How to Recognize the Positives of Health Club Ownership | Athletic Business

How to Recognize the Positives of Health Club Ownership

Rob Barry Feature

We're often accused of being negative on these pages. Our response is that we're not negative at all. We're realistic. Rob would liken our opinion about owning and operating an independent health club to his opinion of marriage. To anyone who has never been married before, Rob will try to tell them, "Marriage is not what you think it is. Maybe for better or worse. Maybe for good or bad."

We meet many prospective fitness business owners, and — with 20 years under our belts — we want them to understand, "It's not what you think it is." So, we wrote columns in April and May about the realities of owning a fitness business. Not negative at all, right? Just realistic.

Then our AB editor emailed to tell us, "I'm starting to wonder why you're still in this business." It seemed we had some soul-searching to do.

Certainly, on a day-to-day basis, our job is often to respond to problems. Our staff and managers are closer to our members than we are, and they do a great job, so our job is to back them up, get them out of issues that will bog them down and try to help them be successful.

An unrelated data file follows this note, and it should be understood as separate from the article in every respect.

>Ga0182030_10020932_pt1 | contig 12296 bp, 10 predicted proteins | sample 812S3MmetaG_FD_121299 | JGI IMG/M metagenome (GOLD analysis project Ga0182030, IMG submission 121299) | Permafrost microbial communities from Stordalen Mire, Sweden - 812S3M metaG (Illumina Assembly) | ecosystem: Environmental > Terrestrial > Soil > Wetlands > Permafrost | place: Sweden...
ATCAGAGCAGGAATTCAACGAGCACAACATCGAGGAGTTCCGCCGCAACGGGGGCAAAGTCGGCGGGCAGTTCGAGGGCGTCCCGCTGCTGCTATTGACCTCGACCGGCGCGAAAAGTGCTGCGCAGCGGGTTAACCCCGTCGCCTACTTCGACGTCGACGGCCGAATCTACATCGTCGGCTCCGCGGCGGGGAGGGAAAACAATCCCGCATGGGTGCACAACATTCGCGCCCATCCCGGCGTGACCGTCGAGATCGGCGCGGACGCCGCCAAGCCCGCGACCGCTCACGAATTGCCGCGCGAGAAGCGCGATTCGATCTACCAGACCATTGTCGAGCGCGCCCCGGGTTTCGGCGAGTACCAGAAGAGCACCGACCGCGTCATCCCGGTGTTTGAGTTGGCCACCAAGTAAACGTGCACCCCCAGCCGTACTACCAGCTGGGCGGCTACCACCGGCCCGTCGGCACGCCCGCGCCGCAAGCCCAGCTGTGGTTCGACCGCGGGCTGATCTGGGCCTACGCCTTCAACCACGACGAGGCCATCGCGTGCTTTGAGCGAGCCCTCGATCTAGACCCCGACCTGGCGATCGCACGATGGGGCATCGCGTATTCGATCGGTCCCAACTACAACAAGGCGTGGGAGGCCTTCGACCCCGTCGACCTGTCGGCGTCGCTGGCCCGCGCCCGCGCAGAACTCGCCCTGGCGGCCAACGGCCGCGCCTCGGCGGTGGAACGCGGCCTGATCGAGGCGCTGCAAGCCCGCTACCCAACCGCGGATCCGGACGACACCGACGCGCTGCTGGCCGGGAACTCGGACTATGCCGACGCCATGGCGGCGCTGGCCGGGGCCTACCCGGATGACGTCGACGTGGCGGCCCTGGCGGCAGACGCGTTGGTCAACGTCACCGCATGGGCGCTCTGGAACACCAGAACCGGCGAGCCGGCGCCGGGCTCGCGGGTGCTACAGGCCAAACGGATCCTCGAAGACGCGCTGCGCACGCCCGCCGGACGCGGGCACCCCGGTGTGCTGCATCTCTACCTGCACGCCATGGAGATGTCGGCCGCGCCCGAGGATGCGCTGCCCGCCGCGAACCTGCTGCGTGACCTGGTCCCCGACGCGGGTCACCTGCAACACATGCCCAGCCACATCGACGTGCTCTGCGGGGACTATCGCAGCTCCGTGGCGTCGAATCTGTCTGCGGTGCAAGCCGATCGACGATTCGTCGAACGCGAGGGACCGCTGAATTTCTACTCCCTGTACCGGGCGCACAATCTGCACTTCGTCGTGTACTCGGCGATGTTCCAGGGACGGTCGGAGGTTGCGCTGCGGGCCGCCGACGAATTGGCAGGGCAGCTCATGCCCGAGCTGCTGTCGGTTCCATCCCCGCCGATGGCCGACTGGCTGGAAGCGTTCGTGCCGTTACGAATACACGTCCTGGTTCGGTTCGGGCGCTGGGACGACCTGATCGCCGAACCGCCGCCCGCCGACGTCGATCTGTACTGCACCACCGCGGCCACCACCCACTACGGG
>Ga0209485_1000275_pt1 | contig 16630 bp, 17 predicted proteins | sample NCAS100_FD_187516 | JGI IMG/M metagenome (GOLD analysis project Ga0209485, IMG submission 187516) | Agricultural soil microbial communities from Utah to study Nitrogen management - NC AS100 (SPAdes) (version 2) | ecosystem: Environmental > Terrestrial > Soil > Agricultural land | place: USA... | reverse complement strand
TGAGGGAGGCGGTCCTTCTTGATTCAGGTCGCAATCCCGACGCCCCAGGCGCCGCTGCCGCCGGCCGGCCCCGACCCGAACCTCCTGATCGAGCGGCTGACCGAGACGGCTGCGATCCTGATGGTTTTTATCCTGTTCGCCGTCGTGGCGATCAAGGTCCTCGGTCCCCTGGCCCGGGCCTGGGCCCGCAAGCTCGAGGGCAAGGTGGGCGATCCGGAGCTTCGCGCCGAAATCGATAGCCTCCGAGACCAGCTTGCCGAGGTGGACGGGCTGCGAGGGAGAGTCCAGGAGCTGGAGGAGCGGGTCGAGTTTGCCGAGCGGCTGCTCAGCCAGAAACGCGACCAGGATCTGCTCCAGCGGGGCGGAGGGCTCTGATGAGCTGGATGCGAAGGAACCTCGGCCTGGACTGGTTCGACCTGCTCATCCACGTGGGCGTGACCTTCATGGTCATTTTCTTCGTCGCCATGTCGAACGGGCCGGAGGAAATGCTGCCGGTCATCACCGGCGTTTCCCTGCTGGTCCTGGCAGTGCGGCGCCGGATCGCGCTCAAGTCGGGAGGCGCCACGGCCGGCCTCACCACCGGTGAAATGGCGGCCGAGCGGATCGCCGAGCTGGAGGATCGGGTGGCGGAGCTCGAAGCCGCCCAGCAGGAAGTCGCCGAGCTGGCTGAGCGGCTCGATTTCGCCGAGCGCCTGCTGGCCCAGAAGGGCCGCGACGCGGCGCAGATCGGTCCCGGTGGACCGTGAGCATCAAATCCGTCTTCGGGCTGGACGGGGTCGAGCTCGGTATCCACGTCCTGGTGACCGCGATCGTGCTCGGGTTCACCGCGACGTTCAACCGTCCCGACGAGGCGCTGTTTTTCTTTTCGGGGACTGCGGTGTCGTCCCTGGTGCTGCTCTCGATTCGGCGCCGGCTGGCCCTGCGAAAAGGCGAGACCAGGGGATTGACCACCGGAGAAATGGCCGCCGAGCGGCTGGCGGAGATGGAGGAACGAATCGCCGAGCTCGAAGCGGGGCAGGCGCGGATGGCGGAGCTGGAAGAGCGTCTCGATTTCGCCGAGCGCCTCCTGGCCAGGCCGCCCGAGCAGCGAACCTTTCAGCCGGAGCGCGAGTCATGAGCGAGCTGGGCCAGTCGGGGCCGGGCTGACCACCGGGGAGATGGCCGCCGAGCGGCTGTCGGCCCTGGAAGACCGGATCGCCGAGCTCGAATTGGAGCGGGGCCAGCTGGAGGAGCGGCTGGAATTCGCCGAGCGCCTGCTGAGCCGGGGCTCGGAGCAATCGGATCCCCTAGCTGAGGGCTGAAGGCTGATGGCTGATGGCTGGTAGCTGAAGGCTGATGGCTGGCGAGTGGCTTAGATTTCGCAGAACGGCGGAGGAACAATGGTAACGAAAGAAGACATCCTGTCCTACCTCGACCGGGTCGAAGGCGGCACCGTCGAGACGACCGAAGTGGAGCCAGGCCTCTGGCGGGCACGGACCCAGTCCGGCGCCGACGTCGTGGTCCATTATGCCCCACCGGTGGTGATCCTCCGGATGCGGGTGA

We also have responsibilities that necessarily live with us. Just this week, we've been dealing with a member who wants to cancel due to relocation but seems incapable of delivering anything from her new address that shows she lives there; a member who will not accept that, for legal reasons, we only allow parents and legal guardians to bring their children for our babysitting service and that grandparents, neighbors and boyfriends/girlfriends cannot bring other people's kids; and our state unemployment office regarding paperwork that has not been processed properly and, as a result, is costing us money.

Okay, we lied. That wasn't just a week. That was one day.

So, is there any joy left? If there is, where does it come from?

The good news is there is joy, but it's mostly different than it used to be. What's satisfying now is knowing that we have created a business and an environment in which our staff succeeds and enjoys the more typical positive feedback that people think about when they enter our industry. Call it reflective satisfaction. It's sort of parental — the kind of joy you get when you watch your kids.

It happens when we enter one of our clubs and there's lots of laughter, high-fiving and energy, and we had nothing to do with it. We've walked into our pool building on a Saturday morning to see 10 kids doing swim lessons while serious adult swimmers trained using resistance bands on the far side of the pool. It was heartwarming to see everyone cooperating, sharing the limited space in the pool and getting along. On this particular morning, the right thing simply happened, and we didn't have to get involved.